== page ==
Baby Oystercatchers, balls of ivory and beige fluff balancing on tall and tan, skinny but steady legs, look very little like their strikingly handsome, black and white parents who sport long, bright red-orange bills and dull pink legs. The youngsters do have a hint of orange coloring close to their mouths, which tells you where that physical feature is heading in about sixty days. Locals describe the American Oystercatcher as the most recognizable of all North Carolina shorebirds and say that they can be seen year-round on our coast. The beach is their home. They live, eat, colonize, socialize, breed, nest and raise their children on the sand. These poor birds face so many obstacles in life, mainly because their open habitat is so commonly disturbed by people, dogs, opportunistic predators, vehicles and weather. Recently, two infant Oystercatchers were brought to the Outer Banks Wildlife Shelter in Newport because a vehicle driving on the beach rolled over an AO nest. Unfortunately, a couple siblings did not make it, but two were in very good condition. There was no talk of the AO parents being involved in the tragedy, so the staff at the shelter believed they were still out there looking for their babies. After examining the tiny Oystercatchers for injuries and determining their wellness, the decision was made to feed them healthy vittles and return them to a safe zone on the beach close to their nesting site, so their parents could find them. That plan was carried out. With an OWLS staff member monitoring the “reunite,” they were placed higher on the beach in the tall grasses and from a distance the wait began. It wasn’t long before the chicks were calling with a series of conspicuous shrill, piping whistles that sound like “kleeep” or “wiip,” and the parents came running to find them. Success! The parents seemed relieved and extremely content to have their children back. We wish it could have been all of them. American Oystercatchers are large, obvious and noisy, plover-like birds, with strong bills they use for smashing or prying open bivalve mollusks, which is their favorite food. Despite being called an oystercatcher, they actually eat mussels more often than oysters. Interesting to note is their original name “Sea Pie,” before someone witnessed them eating oysters, was changed to oystercatcher in the mid 1700’s. In addition to mussels and oysters, they supplement their diet with other crustaceans, fish, crabs, starfish, worms and insects. Oystercatchers nest on beaches, natural islands off shore and dredged-sand islands and are often the most common breeder in those locations. Oystercatchers face many threats, but they have adapted to survive challenges that nature sends their way. It’s coexistence with humans in salt marshes and dunes areas that threatens them more than weather and even predators such as gulls, crows, raptors and the most persistent and devastating predators, raccoons. Their survival ultimately depends upon mitigating factors such as the human’s recreational beach use which includes moving vehicles, dog accompaniment, garbage left behind, fishing gear litter, habitat loss due to erosion or construction in the area that affects any rise in sea level which will cause their nest to be over-washed. Despite the perils of beach nesting, instinctually, they still do. Their most popular choice of breeding grounds is along Virginia, North Carolina and South Carolina coasts, and they commonly nest on high, sandy sites such as dunes, but also in low, flat sandy areas with good cover. Adult Oystercatchers resemble folk dance cloggers as they use their little feet to scrape out four or five 8” across and 2 1/2” deep shallow depressions in the sand, then they choose the one that suits their needs and line it with shells and other beach materials. The adult female lays 2 to 4 brown speckled, gray eggs in the nest where incubation takes 24 to 28 days. After hatching, the babies chill in the nest for a day, but by day two they are on their feet and following Mom & Dad all over the beach while their parents feed them on the go. The youngsters watch their parents closely so they will know within weeks how to jab their bill into the shell of a mollusk to snip the strong muscle that clamps the shell closed, however their beak will not be strong enough to successfully complete that task for at least two months. This behavior is also a risky maneuver because a mussel or oyster can clamp down on the oystercatcher’s bill and hold the bird in place until the tide comes in. That is not good and can be fatal for the bird. The young ones are dependent upon their parents for up to six months, and it will be three years before they are sexually mature enough to breed. The American Oystercatcher is a shy bird that is sensitive to human disturbance and habitat degradation whether human or nature induced. Although populations of American Oystercatchers are low, (at last count there were only about 11,000 on the east coast of the United States) you will not find it protected on the official endangered species list. They are only listed as a species of concern in several states, especially along the coast, and Audubon identifies them as a climate threatened bird. The longevity record on the books for an oystercatcher is “40 years, one month and two days.” Now that is specific! The reason they can be so specific wraps around the knowledge that the chick was ringed in 1970 and found in the same area where it was ringed during 2010. That was one smart, tough and very lucky little Oystercatcher!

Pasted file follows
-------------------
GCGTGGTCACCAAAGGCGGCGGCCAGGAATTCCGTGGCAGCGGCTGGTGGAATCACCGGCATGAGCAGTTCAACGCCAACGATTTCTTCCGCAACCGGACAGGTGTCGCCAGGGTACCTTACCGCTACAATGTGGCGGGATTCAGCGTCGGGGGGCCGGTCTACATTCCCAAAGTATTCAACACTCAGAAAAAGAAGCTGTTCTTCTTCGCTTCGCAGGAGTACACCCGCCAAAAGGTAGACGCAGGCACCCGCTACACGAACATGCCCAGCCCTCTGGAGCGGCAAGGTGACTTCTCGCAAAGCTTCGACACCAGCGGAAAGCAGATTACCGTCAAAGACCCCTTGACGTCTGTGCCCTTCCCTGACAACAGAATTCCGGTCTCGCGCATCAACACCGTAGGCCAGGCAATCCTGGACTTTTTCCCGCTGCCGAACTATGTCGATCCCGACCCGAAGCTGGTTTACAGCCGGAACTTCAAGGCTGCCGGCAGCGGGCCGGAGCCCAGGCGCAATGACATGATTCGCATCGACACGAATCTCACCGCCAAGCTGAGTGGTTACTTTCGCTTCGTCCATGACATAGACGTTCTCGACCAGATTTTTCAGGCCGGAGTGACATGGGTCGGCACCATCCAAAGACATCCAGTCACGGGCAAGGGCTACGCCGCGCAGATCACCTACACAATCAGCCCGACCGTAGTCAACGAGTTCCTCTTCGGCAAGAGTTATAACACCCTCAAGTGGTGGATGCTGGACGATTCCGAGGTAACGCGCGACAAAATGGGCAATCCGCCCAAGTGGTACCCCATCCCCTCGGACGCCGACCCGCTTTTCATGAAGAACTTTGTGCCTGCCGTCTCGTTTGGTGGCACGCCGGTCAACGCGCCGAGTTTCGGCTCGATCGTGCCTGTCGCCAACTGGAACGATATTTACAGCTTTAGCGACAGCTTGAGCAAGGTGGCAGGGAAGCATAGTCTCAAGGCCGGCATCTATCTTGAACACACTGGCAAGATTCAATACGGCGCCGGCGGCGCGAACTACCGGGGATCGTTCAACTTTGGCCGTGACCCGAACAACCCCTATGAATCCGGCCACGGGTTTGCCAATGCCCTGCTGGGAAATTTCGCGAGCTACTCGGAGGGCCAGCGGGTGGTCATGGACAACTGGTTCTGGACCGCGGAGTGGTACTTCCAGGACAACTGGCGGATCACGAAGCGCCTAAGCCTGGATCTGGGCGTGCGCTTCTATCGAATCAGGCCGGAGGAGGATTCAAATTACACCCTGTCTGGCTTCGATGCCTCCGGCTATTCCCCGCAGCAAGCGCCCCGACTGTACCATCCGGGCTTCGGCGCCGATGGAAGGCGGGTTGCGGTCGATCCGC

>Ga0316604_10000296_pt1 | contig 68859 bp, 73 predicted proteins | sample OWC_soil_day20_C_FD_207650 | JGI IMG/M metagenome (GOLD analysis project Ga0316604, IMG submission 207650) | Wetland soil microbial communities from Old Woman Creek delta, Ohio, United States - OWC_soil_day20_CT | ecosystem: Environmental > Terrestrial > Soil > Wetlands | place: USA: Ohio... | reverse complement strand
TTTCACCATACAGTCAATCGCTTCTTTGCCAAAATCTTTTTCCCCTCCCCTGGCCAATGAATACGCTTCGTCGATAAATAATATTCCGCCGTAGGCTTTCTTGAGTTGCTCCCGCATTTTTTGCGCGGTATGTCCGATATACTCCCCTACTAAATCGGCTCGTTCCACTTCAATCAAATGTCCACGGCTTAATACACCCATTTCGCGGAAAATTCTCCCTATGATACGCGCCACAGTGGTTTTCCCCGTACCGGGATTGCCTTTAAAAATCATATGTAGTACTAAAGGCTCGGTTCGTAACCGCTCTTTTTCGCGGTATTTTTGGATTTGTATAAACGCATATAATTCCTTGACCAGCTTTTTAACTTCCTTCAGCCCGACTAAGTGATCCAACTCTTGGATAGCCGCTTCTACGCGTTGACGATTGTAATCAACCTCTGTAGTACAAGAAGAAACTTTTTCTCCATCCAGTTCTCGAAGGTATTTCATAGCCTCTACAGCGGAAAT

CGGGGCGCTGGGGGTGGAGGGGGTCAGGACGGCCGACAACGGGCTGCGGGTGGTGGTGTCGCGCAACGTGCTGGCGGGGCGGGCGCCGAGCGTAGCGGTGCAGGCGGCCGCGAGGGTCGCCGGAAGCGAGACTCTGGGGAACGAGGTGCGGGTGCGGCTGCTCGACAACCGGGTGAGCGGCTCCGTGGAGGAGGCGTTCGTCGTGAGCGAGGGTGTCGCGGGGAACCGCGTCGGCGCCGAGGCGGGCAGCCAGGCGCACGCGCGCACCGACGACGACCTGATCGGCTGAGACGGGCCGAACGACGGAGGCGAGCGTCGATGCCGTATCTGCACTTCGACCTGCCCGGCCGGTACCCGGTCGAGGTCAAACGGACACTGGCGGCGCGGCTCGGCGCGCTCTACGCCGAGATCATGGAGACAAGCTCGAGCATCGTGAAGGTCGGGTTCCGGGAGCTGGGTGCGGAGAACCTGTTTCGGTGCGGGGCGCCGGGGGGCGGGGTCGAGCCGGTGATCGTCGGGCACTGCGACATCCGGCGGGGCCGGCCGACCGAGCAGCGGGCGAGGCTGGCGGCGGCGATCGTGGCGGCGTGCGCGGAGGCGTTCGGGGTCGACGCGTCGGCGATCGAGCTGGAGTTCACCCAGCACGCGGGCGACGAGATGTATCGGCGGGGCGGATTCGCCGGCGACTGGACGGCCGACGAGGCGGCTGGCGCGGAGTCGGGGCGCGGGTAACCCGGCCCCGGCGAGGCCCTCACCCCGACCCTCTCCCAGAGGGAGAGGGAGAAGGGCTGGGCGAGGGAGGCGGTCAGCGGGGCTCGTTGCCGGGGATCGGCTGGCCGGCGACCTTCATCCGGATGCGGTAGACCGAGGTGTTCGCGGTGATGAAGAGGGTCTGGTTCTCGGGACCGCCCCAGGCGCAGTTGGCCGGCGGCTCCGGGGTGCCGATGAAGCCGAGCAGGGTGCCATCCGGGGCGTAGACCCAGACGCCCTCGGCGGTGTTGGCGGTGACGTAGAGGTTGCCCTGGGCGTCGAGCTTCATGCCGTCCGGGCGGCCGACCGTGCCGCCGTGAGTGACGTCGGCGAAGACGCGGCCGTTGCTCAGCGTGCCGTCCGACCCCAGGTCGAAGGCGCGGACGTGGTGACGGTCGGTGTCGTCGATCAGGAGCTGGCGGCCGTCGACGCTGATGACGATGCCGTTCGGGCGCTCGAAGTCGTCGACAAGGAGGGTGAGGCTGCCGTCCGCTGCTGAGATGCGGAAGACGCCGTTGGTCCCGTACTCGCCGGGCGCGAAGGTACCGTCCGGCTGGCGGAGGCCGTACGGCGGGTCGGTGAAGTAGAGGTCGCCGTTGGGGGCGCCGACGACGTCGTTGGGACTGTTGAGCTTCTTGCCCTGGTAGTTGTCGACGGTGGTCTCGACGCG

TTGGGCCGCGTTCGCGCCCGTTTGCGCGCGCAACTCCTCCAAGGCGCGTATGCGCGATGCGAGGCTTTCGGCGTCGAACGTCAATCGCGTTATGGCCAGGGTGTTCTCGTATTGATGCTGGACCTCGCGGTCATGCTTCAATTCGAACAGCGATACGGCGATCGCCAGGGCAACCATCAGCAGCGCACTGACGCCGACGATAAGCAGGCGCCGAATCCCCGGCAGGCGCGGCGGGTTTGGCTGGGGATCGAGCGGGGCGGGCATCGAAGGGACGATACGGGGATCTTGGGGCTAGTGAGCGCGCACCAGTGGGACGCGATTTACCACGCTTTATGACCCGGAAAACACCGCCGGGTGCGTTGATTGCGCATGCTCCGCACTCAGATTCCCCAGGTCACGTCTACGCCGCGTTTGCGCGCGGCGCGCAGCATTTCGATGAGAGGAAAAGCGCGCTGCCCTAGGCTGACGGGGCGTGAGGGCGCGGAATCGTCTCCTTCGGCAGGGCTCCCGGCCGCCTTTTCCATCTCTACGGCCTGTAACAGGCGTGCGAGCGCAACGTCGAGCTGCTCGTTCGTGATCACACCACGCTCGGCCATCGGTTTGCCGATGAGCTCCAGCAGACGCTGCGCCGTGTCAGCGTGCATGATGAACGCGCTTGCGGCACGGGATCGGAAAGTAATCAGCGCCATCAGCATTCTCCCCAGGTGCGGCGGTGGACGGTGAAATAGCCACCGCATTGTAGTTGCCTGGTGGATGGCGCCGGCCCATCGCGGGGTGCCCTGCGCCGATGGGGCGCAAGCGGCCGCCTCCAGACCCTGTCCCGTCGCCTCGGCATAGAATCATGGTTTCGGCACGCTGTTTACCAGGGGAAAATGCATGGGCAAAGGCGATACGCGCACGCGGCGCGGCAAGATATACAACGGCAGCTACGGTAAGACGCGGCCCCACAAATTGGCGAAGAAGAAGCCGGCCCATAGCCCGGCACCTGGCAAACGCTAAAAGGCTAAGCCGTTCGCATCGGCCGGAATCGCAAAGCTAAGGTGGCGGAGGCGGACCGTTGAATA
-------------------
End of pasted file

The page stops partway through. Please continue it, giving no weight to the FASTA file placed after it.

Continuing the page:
best always,